A recent article by Linda Blackford shines a spotlight upon the recent defunding of Transylvania University’s student newspaper, The Rambler. In the article, Blackford cites Tom Eblen, chapter president of The Bluegrass Chapter of the Society of Professional Journalists, who stated the following: “Transylvania University’s decision to stop compensating the student staff and part-time professional adviser of its online student newspaper, The Rambler, looks like a blatant attempt to silence and control student voices.”
As a student at Transylvania University, I concur with Eblen, but the problem goes far beyond Transy’s disregard for the free press; this also extends to free speech in general. Within 24 hours of Transylvania defunding The Rambler, Transy’s administration shut down a student group for petitioning for freedom of speech on campus. While the administration will cite fairness and safety for shutting down student speech, there is nothing safe or fair about censorship. There is nothing safe or fair about a university administration deciding what counts as allowable opinion.
Here at Transy, we have a “speech code” that requires all student expression to take place in a speech quarantine zone. In a recent survey in which more than 10% of Transy’s student body responded, 88.5% of students said that they do not believe such a speech code should even exist. We all can see that current policy creates a hostile environment for free speech and directly contradicts the values of education, the university, and its student body. If the university wanted to represent its student body, it would abolish this code.
On Wednesday, May 1, the Young Democratic Socialists of America (YDSA) chapter of Transylvania University tabled on campus. The YDSA chapter followed none of these protocols and that is a good thing. These policies are inherently against Transylvania University’s values, as the university’s student handbook states: It is recognized that free speech is essential in a democratic society. In addition, allowing students the opportunity to hear views opposed to their own is essential to the liberal arts mission of Transylvania. Students have the right to free and open discourse without being censored on the basis of the content of their message.
The very next day, however, conservative students from the Young Americans for Freedom (YAF) chapter at Transy decided to set up a table to promote free speech at the same place, time, and manner. Within two minutes of setting up, however, the administration decided to shut it down.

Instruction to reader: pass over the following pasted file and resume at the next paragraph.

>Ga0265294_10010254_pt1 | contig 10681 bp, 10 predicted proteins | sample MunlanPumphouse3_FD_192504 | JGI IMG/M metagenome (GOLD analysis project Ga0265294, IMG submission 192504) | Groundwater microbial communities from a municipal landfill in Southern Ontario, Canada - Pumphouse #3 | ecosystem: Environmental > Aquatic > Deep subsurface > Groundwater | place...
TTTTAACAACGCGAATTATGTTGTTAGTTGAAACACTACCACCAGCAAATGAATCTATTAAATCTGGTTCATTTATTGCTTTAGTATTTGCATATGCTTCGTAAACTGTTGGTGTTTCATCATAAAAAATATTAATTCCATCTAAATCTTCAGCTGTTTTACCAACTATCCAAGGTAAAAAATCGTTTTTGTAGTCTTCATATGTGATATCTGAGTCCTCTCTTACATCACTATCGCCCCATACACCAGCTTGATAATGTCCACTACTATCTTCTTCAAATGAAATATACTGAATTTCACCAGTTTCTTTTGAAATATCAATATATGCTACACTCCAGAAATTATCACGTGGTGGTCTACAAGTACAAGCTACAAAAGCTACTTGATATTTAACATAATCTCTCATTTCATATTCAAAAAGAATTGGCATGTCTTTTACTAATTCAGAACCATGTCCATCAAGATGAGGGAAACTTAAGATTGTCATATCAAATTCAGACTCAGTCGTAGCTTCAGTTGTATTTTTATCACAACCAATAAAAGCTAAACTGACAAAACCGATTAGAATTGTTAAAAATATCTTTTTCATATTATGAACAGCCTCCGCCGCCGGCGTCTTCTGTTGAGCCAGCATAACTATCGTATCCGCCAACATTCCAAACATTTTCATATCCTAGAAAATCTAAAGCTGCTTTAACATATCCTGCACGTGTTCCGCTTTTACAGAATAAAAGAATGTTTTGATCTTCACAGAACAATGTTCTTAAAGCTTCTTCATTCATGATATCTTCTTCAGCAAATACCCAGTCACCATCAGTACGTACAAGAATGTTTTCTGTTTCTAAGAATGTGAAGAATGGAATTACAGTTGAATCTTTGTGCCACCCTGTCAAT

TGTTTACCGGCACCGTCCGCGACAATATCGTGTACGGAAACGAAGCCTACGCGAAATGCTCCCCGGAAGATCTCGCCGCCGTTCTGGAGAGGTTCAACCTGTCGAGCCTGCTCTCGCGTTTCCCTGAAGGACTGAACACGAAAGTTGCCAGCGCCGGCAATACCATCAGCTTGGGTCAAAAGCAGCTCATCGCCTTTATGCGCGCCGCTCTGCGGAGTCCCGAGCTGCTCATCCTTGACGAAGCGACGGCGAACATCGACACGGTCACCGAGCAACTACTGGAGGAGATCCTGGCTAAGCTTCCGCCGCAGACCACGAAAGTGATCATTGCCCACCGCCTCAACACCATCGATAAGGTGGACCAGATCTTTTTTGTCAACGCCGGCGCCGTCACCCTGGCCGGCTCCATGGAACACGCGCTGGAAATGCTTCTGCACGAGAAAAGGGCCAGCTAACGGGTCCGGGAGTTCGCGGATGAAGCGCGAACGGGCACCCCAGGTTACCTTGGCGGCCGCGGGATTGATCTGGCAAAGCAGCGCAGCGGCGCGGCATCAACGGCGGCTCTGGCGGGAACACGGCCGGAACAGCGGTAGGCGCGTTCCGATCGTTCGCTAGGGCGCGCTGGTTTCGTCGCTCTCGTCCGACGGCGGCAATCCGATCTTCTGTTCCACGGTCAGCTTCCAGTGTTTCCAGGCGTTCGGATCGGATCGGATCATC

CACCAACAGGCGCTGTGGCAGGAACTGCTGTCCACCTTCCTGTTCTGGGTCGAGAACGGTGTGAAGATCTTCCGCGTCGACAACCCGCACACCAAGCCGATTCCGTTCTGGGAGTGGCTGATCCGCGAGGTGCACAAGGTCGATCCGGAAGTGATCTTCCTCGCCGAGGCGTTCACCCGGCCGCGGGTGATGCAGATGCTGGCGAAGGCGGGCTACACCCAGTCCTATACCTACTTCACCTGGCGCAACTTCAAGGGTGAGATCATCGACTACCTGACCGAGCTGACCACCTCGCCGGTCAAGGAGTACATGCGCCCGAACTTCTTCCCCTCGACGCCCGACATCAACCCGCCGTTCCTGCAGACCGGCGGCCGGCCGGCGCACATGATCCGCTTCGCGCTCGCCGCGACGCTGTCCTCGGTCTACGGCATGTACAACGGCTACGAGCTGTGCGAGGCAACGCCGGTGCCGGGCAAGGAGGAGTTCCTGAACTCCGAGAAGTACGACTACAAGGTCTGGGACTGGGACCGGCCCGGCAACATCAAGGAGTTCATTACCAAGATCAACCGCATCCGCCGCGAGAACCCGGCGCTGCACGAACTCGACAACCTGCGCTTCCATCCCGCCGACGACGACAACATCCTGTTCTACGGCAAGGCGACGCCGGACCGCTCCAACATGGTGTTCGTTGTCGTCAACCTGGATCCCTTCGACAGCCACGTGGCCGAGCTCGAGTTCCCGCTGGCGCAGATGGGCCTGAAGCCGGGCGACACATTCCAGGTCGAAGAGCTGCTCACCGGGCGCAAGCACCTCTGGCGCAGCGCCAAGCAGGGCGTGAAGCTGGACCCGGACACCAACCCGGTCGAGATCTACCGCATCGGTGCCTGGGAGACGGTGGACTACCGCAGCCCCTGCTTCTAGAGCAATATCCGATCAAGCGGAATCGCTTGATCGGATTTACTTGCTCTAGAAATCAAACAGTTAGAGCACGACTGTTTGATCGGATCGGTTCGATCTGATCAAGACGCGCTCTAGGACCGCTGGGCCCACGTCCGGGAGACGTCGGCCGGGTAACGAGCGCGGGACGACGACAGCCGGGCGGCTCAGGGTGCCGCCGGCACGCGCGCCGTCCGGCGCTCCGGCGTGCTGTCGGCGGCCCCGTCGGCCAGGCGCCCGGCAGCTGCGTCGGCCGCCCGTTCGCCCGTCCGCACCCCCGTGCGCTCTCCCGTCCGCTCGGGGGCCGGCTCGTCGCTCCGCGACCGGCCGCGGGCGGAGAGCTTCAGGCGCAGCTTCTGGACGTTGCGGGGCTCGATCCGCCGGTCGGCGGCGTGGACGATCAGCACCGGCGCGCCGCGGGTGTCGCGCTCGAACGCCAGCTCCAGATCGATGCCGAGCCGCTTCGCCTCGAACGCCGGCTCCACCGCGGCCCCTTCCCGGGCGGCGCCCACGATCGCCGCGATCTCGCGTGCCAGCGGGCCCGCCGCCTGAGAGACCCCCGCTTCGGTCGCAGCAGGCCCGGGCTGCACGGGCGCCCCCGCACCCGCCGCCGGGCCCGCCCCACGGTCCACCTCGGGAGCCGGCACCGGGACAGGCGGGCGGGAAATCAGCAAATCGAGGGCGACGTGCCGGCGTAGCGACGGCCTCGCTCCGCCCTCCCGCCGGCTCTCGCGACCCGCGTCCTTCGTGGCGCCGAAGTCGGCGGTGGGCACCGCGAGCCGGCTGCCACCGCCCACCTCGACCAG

While this instance of viewpoint discrimination is incredibly problematic, the policies that allowed the administration to shut these students down can and will be used to censor all students. As a student at Transy and representative of Students for Free Expression, we must collectively condemn any and all efforts to silence voices, even when I disagree with them. Based upon the values of Transylvania University and education in general, all universities should also condemn any act of censorship.
One of the common arguments that I hear about Transy’s situation is that private universities have the right to shut down whatever voice they choose. Universities, however, cannot silence student voices while also endorsing freedom of speech. When a university endorses freedom of speech in the code of conduct but then implements policies that create a hostile environment for free speech, that university is misleading its current and prospective students. The defunding of The Rambler and the institution’s speech codes are part of a free speech crisis happening at Transylvania University. Transy’s censorship of student groups goes against our values as a liberal arts university. Transylvania University must protect the speech rights of its students by adopting the standards set forth by the Chicago Principles and House Bill 254 if they truly take its students’ rights to a free press, freedom of speech, and freedom of expression seriously.
TJ Roberts is a student at Transylvania University where he is a Philosophy, Politics, and Economics (PPE) and Writing, Rhetoric, and Communication (WRC) double major. Roberts is also a representative for Students for Free Expression.